IMHO, once the initial spark has initiated combustion, any additional sparking will have a negligible effect so close to the initial combustion event. Newer cars will fire multiple times, but usually quite awhile after the initial spark, up to 90 degrees of crank rotatin after, and usually at 360 deg after as a waste spark as well.

The most important thing is to ensure that initial spark is very strong.

But then, I'm not exactly in the business of making my car fuel efficient or environmentally friendly, and my economical DD doesn't even have spark plugs.

trust me... i'm not looking to make the world a better place with my emissions either. :) if i were, i wouldn't be putting a 3SGE into an AW11... i'd be out saving my pennies and (idiotically) buying a hybrid.

i just do not want the hassle of failing smog, then having to tinker with bits here and there to get it to pass. i want it to pass and for the state to leave me the hell alone.

as per the reading i've done on the Okada device, it has a prolonged spark time. i believe it was 20 degrees of crank timing, or something like that... now, i also do not recall exactly if that is a single spark or the multiple sparks.

gotta re-read the article. :)

so... in short, the point of this is get my ignition system to the point where is it igniting all of the air/fuel mixture within the cylinder and giving me the best tailpipe results so the smog tech just says "you've passed" and i drive away and go my local canyon run and burn through 1/2 tank in 30 miles. :)


Basic MSD boxes(6 series) are CARB compliant and come with the stickers to prove it, as I recall. I know for sure the coil did.

i'm going to have to look into those... :) if it does what i'm looking for, then i'll drop the $ and get one.

Funkycheeze
06-03-2010, 07:03 PM
I seriously doubt that an aftermarket ignition box will make the difference over a properly functioning and tuned stock ignition system when it comes to passing smog.

Just my 2 cents though.

CriScO
06-03-2010, 08:40 PM
I seriously doubt that an aftermarket ignition box will make the difference over a properly functioning and tuned stock ignition system when it comes to passing smog.

Just my 2 cents though.
No one is really arguing that point with you. The only thing we're trying to get accross is that it shouldn't make emissions worse.

karl
06-03-2010, 10:38 PM
as per the reading i've done on the Okada device, it has a prolonged spark time. i believe it was 20 degrees of crank timing, or something like that... now, i also do not recall exactly if that is a single spark or the multiple sparks.


honestly, i think a lot of these systems are marketed toward people with little to no understanding of electricity and how electrons flow.

it must have been multiple sparks in the case of the article you're mentioning, since there is no way that the ignition box will provide higher current AND longer duration without drastically increasing the energy dumped through the coil primary.


The Okada Project Plasma Direct system requires no splicing or cutting into stock wiring; Simply replacing the stock coil with the Plasma Direct system and re-plugging the harness wires onto the new unit is a simple one-two process.

this makes me cringe.

basically, the "amplifier" incorporated into the coil somehow takes the same amounf of energy as the stock coil (since it's being driven by the same igniter) and magically produces more current at the spark gap over a longer duration? ohms law dictates that this is only possible with a reduction in voltage proportional to the increase in current. the problem is that the voltage of the secondary is dependent solely on the dielectric properties of the spark gap, not the ignition amplifier/driver/coil.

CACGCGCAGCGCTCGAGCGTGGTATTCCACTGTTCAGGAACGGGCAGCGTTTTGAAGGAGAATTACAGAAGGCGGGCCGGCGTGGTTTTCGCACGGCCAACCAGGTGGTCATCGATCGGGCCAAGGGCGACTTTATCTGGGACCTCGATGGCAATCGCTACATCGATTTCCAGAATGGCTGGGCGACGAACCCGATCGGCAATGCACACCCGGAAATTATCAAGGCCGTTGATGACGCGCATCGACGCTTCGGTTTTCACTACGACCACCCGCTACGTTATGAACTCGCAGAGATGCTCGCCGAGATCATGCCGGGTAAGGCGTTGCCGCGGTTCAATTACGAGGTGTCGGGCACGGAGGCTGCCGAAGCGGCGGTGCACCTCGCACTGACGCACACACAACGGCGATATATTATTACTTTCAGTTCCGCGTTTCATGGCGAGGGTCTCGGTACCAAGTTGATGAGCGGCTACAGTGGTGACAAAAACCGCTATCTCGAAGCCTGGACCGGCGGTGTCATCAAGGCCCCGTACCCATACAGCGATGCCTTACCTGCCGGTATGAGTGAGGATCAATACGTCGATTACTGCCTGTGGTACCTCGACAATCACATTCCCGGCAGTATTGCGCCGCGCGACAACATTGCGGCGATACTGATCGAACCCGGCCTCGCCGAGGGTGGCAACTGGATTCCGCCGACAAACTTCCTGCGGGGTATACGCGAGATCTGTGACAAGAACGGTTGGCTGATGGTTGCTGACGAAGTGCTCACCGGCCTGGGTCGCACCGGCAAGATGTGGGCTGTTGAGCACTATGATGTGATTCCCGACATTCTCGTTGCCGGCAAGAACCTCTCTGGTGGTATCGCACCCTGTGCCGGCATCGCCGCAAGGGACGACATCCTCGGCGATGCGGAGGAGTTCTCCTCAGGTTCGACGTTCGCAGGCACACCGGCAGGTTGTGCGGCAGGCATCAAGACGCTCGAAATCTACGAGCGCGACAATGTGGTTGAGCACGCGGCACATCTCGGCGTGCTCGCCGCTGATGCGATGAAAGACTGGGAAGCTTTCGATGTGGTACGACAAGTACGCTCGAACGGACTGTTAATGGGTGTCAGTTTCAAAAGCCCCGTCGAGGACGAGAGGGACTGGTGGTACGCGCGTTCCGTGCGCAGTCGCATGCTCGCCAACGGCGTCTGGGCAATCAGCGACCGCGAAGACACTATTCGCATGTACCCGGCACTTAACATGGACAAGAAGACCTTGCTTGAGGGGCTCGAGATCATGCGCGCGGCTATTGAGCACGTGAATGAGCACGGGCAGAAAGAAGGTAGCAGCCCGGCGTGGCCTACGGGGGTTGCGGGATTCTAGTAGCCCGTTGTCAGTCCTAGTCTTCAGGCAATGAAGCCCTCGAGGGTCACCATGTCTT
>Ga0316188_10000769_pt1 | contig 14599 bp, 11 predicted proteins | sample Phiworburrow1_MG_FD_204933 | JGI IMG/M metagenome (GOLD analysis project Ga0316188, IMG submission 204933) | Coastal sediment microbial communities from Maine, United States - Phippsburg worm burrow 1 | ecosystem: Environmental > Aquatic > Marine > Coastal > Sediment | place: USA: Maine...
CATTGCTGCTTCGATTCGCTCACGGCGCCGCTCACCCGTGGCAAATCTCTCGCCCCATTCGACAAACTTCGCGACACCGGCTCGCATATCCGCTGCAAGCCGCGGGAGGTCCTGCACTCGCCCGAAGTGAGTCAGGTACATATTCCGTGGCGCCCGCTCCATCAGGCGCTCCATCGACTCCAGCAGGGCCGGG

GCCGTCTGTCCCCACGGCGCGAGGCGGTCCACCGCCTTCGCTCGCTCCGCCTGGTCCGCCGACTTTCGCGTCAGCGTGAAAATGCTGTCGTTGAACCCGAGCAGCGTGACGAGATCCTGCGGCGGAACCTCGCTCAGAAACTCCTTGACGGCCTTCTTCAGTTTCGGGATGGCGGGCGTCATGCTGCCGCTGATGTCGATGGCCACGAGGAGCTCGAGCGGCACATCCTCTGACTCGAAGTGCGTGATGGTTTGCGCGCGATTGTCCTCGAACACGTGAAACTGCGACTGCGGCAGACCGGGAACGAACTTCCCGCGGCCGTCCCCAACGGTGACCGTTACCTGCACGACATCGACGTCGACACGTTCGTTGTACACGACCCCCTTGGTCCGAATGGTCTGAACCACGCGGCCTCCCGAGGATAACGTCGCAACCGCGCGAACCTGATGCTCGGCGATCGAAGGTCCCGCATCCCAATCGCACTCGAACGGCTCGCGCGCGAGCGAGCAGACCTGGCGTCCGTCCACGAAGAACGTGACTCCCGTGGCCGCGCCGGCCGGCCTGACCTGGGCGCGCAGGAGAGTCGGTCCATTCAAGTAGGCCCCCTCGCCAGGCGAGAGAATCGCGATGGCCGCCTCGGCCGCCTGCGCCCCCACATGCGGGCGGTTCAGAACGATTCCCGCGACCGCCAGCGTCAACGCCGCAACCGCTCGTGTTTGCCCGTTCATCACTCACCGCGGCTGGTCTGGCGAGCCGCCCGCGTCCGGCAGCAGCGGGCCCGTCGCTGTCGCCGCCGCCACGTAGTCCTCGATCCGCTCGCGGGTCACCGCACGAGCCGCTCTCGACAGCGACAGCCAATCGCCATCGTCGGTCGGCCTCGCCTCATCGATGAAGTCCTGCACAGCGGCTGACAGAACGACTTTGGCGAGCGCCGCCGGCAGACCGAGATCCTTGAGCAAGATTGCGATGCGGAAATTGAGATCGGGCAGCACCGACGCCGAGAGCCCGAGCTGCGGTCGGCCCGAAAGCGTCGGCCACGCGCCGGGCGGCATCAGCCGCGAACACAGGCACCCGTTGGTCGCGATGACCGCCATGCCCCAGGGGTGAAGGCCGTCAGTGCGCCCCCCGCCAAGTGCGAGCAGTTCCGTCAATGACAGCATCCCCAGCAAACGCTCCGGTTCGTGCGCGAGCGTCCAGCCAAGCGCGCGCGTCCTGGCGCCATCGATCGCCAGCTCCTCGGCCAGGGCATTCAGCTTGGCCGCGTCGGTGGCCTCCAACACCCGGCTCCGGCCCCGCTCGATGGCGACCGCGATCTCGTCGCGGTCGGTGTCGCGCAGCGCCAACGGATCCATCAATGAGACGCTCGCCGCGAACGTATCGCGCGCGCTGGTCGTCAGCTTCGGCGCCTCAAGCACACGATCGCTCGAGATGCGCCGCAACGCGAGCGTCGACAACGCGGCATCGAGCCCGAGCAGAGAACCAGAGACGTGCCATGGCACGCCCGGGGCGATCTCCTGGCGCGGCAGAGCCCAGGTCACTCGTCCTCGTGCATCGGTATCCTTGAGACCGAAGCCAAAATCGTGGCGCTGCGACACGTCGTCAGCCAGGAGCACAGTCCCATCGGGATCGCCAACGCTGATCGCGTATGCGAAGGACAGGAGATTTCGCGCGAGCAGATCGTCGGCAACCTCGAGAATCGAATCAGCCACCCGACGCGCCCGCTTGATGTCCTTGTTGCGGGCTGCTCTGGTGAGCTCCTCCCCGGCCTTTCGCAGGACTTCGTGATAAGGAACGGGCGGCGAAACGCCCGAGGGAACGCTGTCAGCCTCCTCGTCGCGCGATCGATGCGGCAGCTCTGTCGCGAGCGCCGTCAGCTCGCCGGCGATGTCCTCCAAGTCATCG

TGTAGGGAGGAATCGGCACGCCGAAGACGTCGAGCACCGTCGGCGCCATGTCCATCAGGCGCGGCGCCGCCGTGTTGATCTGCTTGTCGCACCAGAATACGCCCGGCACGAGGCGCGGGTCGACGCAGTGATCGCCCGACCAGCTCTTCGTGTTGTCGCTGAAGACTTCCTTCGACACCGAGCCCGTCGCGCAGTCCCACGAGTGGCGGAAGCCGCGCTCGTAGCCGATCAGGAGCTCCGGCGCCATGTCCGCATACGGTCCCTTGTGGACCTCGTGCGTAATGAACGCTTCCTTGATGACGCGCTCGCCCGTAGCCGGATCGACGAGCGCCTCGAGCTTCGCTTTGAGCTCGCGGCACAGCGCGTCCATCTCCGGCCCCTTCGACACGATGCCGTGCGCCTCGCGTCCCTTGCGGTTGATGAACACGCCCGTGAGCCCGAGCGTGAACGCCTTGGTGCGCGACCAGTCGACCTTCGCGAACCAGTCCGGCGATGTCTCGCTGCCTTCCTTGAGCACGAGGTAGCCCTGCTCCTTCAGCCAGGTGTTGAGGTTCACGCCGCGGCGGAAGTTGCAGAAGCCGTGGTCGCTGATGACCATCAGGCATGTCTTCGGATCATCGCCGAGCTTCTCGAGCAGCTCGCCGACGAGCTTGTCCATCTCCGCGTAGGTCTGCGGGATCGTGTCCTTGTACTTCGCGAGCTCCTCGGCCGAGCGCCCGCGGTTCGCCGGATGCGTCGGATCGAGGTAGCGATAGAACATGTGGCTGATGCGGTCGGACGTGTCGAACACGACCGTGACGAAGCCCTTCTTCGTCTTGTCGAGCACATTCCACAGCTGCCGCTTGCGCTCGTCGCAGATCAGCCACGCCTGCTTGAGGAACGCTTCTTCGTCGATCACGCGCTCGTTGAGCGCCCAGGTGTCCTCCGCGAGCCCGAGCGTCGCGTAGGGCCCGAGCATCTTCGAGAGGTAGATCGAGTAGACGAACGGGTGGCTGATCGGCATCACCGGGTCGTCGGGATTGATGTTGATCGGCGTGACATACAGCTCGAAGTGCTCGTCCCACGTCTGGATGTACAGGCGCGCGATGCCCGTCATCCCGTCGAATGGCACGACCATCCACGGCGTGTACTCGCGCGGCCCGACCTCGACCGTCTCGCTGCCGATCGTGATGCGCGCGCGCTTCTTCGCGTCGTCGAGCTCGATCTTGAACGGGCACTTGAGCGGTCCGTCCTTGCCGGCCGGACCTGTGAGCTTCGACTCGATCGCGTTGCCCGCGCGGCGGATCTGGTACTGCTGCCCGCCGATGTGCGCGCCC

i really try to take magazine reviews of products in general with huge gains of thalt. the writers of said articles usually don't have the technical knowledge to understand how the parts they're reviewing actually work, and more often than not the article is an advertisement for the product rather than an in-depth review of how it works.

i'd link to the article on the pulsestar spark plugs as an example, but i'm too sick to bother digging it up.

Shadowlife25
06-03-2010, 11:23 PM
Very true Karl.

On the topic of the PulseStar plugs.... :ugh: and right about $300 iirc. sad

klapa
06-04-2010, 12:05 AM
I have a very "bad" experience with CA emissions - dating from the mid-1980's - I'm sure they are worse now.

I moved from Atlanta, Ga. to Santa Clara Ca. in 1985. I had a 1967 Plymouth GTX with a "nearly factory stock" 426 Hemi engine.

I had stock intake (dual four barrell) and cast iron exhaust manifolds, stock part number cards front and rear, stock exhaust (H-Pipe), and even stock mufflers.

I could NEVER get these CA A-Holes to give me my registration - because I did not pass the "visual inspection". The reason was that the original engine had heat tubes that bolted to flanges fore and aft of the manifold heat control valve on the passenger side exhaust manifold - these tubes routed exhaust through the intake manifold in the "cold-start" condition to heat up the air mixture. Unfortunately for me - everybody seemed to have discarded these items and thus I could not ever find them.

Whether or not my car would have passed the "specs" for its type in CA. - or the emissions for such a car - never really mattered for these bureaucrats - and regardless of my spending ~$500 (1985 dollars) I never got my CA plates. I just ran Georgia plates the whole time I was there - which it was rather "odd" I was able to do that because I was never questioned about it - while here in NC if you run out of state plates for over three months you WILL get a ticket - the local cops here notice things like that.

California is a great place - yet I must say it is not for everybody. I was never happier than the day I looked at Santa Cara in my rearview mirror.